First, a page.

“Therefore, plans and policies need to be in place to tackle such extreme scenarios.  These should entail enhancing the capacity of local communities to plan as well as utilizing instruments such as insurance mechanisms for an effective response,” he said.

“We should brace for the impacts,” agreed Vaqar Zakaria, the head of Hagler Bailly Pakistan, an environmental consultancy firm based in Islamabad, but rued: “We are not investing in the development of capacities, systems, and infrastructure to improve resilience; less water for crops, pastures, and micro- and even larger hydropower plants is what I would worry about most.”

And, added Sheikh, “Instead of raising alarm bells, we need to study the trends more closely and over longer periods of time rather than one or two seasons only.”.

Still, there are others who say Pakistan, not a major emitter but in the eye of a climate storm, could make a strong case for accessing the Loss and Damage Fund.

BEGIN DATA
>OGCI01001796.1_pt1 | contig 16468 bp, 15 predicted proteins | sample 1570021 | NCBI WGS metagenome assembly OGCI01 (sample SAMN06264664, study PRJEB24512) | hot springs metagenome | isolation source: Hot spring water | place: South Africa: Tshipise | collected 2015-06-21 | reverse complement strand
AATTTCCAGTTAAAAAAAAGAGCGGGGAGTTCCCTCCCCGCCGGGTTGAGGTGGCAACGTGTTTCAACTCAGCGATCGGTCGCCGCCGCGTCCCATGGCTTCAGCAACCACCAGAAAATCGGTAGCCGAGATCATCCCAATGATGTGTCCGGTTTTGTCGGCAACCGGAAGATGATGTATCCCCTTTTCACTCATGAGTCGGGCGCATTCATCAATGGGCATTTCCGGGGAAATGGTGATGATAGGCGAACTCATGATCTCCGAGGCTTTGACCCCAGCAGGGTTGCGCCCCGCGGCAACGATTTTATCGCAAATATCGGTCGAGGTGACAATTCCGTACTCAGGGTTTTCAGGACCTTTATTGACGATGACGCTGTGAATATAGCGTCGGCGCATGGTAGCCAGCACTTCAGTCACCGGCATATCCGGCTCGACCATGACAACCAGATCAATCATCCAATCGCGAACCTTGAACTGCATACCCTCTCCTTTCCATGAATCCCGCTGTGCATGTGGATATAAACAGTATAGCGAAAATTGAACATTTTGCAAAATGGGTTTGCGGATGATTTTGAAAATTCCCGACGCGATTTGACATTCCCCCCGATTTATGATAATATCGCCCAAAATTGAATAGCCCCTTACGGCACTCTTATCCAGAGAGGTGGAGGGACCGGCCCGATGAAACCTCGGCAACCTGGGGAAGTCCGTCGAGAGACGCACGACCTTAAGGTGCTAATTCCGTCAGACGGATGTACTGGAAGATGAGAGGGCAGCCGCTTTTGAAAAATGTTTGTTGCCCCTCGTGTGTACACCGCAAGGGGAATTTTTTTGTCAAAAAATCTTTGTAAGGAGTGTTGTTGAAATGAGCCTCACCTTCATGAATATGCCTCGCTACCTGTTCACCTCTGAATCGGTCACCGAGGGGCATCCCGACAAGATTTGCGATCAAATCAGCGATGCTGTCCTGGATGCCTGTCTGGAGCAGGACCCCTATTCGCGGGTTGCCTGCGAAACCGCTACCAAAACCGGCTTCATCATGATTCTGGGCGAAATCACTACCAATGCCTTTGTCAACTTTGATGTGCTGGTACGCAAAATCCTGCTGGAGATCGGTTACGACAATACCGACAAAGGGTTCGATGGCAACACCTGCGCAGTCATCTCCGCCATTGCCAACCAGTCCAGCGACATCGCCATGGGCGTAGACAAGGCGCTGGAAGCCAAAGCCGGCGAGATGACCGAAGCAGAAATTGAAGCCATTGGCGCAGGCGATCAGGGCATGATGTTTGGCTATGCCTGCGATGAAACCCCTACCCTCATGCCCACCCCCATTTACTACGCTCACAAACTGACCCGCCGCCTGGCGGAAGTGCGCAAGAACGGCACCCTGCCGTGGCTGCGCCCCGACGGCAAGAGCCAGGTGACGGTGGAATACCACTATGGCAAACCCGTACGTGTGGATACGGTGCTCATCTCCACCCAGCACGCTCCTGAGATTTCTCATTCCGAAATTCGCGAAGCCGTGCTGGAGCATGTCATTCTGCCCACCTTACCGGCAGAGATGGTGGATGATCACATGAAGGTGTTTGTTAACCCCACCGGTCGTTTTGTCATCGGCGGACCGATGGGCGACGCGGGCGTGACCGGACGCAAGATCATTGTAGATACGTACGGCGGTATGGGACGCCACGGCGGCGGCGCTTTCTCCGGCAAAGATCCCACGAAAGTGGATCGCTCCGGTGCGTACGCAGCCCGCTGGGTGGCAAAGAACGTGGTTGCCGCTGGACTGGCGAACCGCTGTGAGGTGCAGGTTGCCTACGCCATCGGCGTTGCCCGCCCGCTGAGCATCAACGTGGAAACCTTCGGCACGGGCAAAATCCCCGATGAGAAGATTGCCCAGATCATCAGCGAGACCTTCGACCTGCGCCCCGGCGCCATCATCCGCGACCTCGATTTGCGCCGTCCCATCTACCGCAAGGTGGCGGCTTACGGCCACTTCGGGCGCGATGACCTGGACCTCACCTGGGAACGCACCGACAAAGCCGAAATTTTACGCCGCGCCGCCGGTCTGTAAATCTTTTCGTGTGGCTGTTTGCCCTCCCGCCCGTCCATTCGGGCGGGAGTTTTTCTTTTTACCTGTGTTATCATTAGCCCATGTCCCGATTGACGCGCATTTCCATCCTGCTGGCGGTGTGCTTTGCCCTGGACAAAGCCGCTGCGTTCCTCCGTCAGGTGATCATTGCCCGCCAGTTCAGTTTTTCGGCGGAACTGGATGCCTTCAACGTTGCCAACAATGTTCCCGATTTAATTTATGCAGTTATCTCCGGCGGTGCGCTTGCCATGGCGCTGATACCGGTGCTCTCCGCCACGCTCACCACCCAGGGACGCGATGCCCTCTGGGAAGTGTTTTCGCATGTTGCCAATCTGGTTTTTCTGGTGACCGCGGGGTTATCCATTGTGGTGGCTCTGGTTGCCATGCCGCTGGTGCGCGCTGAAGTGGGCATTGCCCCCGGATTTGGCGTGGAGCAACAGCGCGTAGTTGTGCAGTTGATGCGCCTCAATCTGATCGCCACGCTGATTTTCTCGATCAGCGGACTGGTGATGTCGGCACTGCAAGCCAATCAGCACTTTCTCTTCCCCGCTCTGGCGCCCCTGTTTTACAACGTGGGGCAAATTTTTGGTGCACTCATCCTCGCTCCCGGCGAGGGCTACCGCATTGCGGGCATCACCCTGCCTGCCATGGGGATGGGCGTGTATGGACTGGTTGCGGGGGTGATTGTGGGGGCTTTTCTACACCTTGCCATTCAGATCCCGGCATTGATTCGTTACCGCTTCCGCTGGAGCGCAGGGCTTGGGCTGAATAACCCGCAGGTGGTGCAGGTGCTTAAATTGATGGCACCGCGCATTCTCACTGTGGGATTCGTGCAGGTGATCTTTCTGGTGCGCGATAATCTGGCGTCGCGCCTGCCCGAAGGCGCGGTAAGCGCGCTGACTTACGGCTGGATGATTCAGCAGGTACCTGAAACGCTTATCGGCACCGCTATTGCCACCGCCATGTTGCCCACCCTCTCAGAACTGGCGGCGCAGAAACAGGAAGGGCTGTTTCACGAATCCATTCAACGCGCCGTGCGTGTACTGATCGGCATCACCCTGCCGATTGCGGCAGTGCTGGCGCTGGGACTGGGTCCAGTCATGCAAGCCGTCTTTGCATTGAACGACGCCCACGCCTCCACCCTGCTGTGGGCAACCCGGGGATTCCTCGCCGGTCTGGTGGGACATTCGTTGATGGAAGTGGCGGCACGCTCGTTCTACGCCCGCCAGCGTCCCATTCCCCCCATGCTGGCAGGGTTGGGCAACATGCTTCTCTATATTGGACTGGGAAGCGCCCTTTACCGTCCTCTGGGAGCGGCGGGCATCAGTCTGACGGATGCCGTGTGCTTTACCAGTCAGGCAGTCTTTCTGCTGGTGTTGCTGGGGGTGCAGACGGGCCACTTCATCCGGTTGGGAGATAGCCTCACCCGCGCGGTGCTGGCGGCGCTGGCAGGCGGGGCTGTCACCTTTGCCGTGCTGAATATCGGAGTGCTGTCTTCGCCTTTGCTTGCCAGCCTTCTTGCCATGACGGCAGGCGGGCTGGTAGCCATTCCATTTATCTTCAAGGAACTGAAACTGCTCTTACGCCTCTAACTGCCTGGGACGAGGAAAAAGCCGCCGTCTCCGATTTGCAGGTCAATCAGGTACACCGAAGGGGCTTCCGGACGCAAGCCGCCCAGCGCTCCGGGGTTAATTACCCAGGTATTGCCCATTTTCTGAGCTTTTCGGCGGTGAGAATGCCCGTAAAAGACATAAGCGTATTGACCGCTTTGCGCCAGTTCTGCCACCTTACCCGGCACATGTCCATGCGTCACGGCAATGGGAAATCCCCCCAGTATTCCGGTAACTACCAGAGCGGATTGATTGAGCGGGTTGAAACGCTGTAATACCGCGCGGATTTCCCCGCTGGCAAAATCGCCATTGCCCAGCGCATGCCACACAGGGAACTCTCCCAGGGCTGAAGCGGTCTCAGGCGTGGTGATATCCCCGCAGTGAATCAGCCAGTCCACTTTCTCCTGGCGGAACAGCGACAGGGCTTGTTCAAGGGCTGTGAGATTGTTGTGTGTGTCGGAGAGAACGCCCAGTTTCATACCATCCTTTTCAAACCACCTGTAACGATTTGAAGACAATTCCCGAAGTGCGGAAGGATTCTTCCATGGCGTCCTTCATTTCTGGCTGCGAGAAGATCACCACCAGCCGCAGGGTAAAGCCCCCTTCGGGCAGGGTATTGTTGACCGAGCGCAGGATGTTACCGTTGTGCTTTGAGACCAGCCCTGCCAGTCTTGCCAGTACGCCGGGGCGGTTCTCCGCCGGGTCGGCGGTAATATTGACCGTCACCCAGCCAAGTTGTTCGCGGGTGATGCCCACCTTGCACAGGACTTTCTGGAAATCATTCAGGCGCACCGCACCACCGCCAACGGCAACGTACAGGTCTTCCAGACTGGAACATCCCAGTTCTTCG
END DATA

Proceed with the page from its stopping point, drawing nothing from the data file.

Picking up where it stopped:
“The mechanisms for disbursement of funds (what little is available) are still in their infancy and, as such, cannot be relied upon to address the immediate needs of the communities,” said Khalid.

“I doubt our institutions would be able to submit a good proposal in time,” said Zakaria.

Therefore, said Khalid, with climate aberration episodes likely to recur, Pakistan must develop effective mechanisms for climate adaptation at the local level. “Having an effective adaptation scheme can serve to deter immediate loss and damage,” he pointed out.

Zakaria, however, remained skeptical. For those at the helm, he said, “the poor and vulnerable, hit the hardest by climate change, don’t figure in the resource allocation process.”

IPS UN Bureau Report

This feature is published with the support of Open Society Foundations.

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© Inter Press Service (2024) — All Rights ReservedOriginal source: Inter Press Service